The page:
"I was in disbelief," said the 96-year-old veteran "I could not believe that it would happen."
Henry's recent honor was the focus of the Veterans Day Celebration at The Watermark residences in the Logan Square section of Philadelphia.
Decades ago, Henry was discharged after service during World War II, his discharge was classified as a so-called "blue discharge."
The discharge, which was delivered on blue paper, was later deemed a discriminatory practice that robbed thousands of African American and gay service members of military benefits since they were not honorably discharged.
OVERDUE HONOR: World War II #veteran finally receives honorable discharge after 75 years of waiting. Nelson Henry of #Philadephia had initially received a “blue discharge,” a discriminatory practice that denied thousands of African American soldiers many military benefits. @6abc pic.twitter.com/lNtQcWgdBg— TaRhonda Thomas (@TaRhondaThomas) November 12, 2019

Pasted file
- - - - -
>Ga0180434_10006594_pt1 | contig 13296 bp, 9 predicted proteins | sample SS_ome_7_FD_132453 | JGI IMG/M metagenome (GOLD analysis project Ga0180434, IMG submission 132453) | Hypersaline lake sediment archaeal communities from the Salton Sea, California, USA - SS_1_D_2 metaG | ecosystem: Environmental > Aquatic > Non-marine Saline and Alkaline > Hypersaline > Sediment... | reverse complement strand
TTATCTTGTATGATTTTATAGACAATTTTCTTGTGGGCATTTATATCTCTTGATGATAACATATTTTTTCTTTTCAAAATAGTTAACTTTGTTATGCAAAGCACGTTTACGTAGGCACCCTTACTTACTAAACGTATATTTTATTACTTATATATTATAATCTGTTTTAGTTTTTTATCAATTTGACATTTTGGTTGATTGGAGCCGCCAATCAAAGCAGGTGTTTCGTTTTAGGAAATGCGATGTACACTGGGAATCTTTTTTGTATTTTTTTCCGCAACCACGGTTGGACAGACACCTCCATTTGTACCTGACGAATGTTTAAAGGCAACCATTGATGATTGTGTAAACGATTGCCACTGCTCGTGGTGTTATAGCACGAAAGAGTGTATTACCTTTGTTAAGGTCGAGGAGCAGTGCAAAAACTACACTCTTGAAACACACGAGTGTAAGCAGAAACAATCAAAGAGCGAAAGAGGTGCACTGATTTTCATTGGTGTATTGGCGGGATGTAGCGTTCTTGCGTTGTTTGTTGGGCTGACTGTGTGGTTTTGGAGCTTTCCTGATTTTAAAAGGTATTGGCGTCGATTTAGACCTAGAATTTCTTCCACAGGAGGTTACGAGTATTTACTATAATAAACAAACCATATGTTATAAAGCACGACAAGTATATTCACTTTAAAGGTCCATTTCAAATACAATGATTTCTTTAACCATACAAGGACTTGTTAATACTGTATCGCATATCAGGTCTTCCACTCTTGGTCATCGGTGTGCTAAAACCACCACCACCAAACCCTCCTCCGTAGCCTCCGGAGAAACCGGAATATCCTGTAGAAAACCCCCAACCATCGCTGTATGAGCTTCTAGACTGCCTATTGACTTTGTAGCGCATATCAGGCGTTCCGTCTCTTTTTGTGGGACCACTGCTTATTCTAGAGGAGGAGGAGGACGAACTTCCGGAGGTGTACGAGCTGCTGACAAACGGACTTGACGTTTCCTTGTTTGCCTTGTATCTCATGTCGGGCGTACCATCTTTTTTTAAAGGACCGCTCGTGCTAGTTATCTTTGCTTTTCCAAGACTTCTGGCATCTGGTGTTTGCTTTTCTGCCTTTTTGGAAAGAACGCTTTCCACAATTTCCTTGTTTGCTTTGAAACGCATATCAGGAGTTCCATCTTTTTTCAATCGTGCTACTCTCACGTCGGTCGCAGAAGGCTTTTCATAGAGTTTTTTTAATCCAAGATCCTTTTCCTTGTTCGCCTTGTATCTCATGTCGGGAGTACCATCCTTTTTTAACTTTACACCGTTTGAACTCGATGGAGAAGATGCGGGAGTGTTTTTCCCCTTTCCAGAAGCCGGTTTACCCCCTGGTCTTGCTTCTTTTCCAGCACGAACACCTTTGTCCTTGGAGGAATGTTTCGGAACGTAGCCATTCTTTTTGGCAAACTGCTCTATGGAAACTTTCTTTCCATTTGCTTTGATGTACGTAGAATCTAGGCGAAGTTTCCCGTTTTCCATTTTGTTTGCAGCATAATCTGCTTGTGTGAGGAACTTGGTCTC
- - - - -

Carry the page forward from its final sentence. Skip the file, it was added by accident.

"(The blue discharge) wasn't dishonorable and it wasn't honorable," Henry said of the discriminatory practice.
"It basically had the effect of being almost dishonorable because it would make it hard to get a job," said Henry's son Dean Henry who kept his father's records for decades in preparation for the day that the family would challenge the blue discharge.
Nelson Henry, Jr. would bring up the subject over the years. But in the past two years, the family's mission became more intense, garnering attention in newspaper articles and even from lawmakers. The case was expedited. And this summer, the family received the news that Henry's blue discharge would be revoked and he would, instead, be awarded an honorable discharge.
"He calls it a miracle," said Dean Henry.
With the new designation, Henry will now be eligible for veterans benefits. But he's already receive something even more precious: honor.
"I'm glad that I got an opportunity to have it changed," he said. "Made me feel great."